After reading Mr Gow's response to my No Bond Purchase? article I would like to thank him for his views.
I do however think it prudent to address some of his reservations and put the minds of any other reader at ease.
With regards to suggestions that the impact of the Consumer Protection Act was ignored in the abovementioned article, I respectfully submit the following:
Although it is true that section 55(2)(c) of the CPA makes occupation before transfer somewhat more risky, the section applies to ALL property transfers in general. I am therefore of the opinion that the use of the example that a property can be handed back up to 6 months after transfer is misplaced, as this can happen regardless of whether it is a Rent2buy transaction or not. Section 55(2)(c) applies to all transfers across the board and has no specific adverse effect when it comes to a Rent2buy transaction as opposed to a ordinary property sale and transfer. It is also rightly pointed out that there is no judicial interpretation for this section yet, so its impact on property transactions could well be varied.
For more information in respect of and how to assist an "unhappy buyer", one can look at the pre-inspection reports as advocated by the Property Transaction Kit (http://www.propertytransactionkit.co.za), as well as an article published by Deneys Reitz on pre-inspection reports - see Denys Reitz article
The same goes for the second "vital aspect" that was supposedly ignored in my article. The section dealing with fixed term agreements applies to ALL leases that fall within its ambit, and not merely leases that are connected to Rent2buy. This then means that each and every lease that falls within the ambit of the provision is risky, which basically means that almost all leases not between juristic persons and shorter than 24 months will fall into this category. Few Rent2but transactions exceed 18 months but are however nor limited to such.
In order to counter the risks imposed by the CPA in this regard, rental insurance is proposed as mentioned in the first article. This insurance is underwritten by a national insurance company, which pays the rent on the first day of every month and guarantees the rent for 3 months should the lessee default. It also covers all legal costs in the case of an eviction. For more information visit http://www.irent2buy.co.za.
As far as concerns exist about the application of the National Credit Act, the following can be highlighted:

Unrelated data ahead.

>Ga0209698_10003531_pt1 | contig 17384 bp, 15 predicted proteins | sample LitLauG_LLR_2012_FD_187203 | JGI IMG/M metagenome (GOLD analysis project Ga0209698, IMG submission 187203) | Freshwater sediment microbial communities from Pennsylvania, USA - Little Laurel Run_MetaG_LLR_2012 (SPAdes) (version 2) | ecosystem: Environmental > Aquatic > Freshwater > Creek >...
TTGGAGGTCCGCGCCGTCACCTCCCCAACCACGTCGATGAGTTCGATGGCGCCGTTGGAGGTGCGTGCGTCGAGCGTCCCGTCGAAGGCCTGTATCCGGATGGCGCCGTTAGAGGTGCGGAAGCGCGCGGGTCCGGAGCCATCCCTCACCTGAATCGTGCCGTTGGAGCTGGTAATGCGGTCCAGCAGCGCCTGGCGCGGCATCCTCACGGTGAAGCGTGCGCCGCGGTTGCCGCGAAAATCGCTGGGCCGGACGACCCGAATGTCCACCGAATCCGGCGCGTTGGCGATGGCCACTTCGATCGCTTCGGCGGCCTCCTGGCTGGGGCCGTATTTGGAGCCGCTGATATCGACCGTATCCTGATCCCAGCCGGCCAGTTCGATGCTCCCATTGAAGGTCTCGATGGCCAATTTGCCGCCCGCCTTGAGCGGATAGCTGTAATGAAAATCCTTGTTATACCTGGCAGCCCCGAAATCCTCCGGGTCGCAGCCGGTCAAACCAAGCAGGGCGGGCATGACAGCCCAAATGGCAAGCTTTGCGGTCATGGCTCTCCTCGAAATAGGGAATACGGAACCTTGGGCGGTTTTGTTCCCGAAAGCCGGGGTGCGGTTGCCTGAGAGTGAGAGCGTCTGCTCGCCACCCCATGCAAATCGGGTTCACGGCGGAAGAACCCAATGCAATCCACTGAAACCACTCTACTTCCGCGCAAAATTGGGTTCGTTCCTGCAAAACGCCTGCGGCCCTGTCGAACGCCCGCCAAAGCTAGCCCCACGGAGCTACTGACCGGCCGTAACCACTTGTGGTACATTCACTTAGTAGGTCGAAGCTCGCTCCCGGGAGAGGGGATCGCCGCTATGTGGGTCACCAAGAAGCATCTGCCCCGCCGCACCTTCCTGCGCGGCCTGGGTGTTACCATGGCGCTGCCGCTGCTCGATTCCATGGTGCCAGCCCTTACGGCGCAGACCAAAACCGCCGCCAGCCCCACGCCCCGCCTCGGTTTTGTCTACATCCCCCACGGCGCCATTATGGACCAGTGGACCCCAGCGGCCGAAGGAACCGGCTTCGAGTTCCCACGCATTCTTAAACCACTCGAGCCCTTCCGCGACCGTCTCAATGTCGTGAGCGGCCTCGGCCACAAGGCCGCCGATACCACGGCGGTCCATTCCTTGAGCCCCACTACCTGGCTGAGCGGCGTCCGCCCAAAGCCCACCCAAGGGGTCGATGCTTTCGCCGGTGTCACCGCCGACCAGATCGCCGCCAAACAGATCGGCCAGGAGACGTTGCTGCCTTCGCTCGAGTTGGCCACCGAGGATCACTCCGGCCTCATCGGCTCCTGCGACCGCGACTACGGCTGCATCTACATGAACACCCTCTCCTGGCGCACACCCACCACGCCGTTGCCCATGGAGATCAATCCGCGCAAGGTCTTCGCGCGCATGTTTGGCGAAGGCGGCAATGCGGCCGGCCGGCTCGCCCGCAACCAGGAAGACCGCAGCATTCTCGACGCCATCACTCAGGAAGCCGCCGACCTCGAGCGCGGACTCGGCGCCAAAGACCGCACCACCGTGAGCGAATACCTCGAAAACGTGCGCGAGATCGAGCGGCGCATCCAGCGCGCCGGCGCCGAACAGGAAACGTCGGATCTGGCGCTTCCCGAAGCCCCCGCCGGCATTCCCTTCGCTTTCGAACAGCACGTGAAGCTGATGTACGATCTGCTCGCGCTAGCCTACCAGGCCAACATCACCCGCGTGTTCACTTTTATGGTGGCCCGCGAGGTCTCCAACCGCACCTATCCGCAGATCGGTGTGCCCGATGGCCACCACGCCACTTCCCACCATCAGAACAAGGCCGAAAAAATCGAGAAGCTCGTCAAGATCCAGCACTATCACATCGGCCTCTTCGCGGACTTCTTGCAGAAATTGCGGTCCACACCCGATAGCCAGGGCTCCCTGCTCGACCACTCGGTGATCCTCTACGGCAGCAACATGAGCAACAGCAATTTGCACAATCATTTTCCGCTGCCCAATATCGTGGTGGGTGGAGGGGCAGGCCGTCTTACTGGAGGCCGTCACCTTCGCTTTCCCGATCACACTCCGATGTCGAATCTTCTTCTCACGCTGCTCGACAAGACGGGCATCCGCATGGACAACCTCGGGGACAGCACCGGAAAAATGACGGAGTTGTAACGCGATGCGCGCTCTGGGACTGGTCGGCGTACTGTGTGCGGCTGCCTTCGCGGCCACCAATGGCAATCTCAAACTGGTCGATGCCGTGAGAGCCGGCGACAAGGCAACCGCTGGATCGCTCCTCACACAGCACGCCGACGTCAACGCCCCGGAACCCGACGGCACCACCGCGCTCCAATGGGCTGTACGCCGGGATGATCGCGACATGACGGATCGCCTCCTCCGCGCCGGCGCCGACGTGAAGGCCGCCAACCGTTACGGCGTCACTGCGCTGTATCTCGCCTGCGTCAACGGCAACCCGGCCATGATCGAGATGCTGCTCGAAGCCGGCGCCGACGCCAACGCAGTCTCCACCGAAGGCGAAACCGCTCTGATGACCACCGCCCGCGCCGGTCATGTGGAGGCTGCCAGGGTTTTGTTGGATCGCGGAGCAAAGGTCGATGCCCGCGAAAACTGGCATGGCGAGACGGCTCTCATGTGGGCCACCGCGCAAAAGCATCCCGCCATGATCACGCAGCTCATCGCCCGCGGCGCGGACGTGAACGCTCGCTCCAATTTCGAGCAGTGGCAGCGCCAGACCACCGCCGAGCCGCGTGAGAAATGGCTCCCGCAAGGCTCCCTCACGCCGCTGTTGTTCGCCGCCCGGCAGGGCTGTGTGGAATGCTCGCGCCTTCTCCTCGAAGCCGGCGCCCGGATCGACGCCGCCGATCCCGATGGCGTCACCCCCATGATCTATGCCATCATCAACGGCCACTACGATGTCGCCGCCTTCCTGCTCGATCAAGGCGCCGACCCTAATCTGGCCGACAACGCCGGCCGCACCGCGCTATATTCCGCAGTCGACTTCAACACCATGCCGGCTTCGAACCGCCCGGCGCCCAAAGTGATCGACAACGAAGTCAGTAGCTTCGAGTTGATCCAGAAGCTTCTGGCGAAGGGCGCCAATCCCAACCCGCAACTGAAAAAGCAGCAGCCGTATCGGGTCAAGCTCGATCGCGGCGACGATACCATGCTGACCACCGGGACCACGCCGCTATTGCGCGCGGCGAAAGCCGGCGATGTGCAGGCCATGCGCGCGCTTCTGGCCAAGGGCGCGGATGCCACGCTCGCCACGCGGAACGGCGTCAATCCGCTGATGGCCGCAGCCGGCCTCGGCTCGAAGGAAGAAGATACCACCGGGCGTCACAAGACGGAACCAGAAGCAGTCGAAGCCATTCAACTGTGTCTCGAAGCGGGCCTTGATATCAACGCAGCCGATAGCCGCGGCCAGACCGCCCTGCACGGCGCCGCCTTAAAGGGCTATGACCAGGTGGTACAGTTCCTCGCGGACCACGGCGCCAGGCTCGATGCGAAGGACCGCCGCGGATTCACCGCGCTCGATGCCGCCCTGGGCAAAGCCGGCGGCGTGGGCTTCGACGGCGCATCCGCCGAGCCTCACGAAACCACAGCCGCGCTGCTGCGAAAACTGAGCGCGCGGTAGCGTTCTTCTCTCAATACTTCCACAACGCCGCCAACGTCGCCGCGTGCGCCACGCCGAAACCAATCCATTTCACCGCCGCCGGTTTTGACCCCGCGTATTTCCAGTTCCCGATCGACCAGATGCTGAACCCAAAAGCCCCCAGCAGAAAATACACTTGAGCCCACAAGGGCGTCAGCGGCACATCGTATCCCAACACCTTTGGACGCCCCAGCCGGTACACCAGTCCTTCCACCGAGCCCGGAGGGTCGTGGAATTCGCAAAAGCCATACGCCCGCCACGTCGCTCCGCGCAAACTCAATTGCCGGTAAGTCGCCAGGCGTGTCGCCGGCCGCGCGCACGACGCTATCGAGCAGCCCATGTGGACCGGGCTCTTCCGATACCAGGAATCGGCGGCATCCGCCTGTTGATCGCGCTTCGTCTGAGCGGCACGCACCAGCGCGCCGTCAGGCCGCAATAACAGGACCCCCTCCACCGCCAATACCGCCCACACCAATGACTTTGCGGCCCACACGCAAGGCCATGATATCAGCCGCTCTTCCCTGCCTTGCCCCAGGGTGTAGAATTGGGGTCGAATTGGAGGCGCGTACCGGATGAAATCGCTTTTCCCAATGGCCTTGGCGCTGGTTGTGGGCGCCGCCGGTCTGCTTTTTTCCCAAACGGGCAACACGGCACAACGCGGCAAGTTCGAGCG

Although it is argued that credit agreements are widely defined under the NCA, the NCA only applies to the following agreements:
- Credit facility agreements;
- Credit transactions agreements; and
- Credit guarantee agreements.
Furthermore, the NCA does not regulate the following;
- Sale agreements where the purchase price is payable upon registration of transfer of the property in the name of the purchaser
- Lease of immovable property
- In relation to mortgage bonds, where a consumer is a company, close corporation or trust with more than two trustees.
However, the NCA does regulate the following:
Instalment sale agreements in terms of the Alienation of Land Act.
The Alienation of Land Act defines an installment agreement as being a sale of land in instalments as being a contract where land is sold against payment by the purchaser to the seller of an amount of money in more than two instalments over a period exceeding one year or as a suspensive sale where a seller is prepared to sell the property to the purchaser without receiving the full amount of cash upfront when transfer is registered. It allows for the purchaser to pay the purchase price directly to the seller in monthly instalments.
However, the Rent2Buy agreement is not covered by the above definition. In terms of the Rent2Buy scheme, when the purchaser exercises his option to buy the property in question, there is one purchase price which is payable by the purchaser to the seller.
The bottom line is that the "vital aspects" referred to in support of the view that the Rent2buy concept is reckless apply generally and may have the same effect on all the transactions to which it applies. I am of the opinion that general aspects like this, that have a sweeping impact on all the agreements in many fields cannot be used as indicators of the shortcomings of one product in particular as they do not have a impact that is specific to only this product due to the product's nature.
In essence, it is not the product or the advice relating to it that is reckless, it is the legislation that is inherently problematic. As was stated in the first article it is therefore advisable to use an attorney, a sophisticated attorney being able to assist the unsophisticated or/and sophisticated purchaser.
Meyer de Waal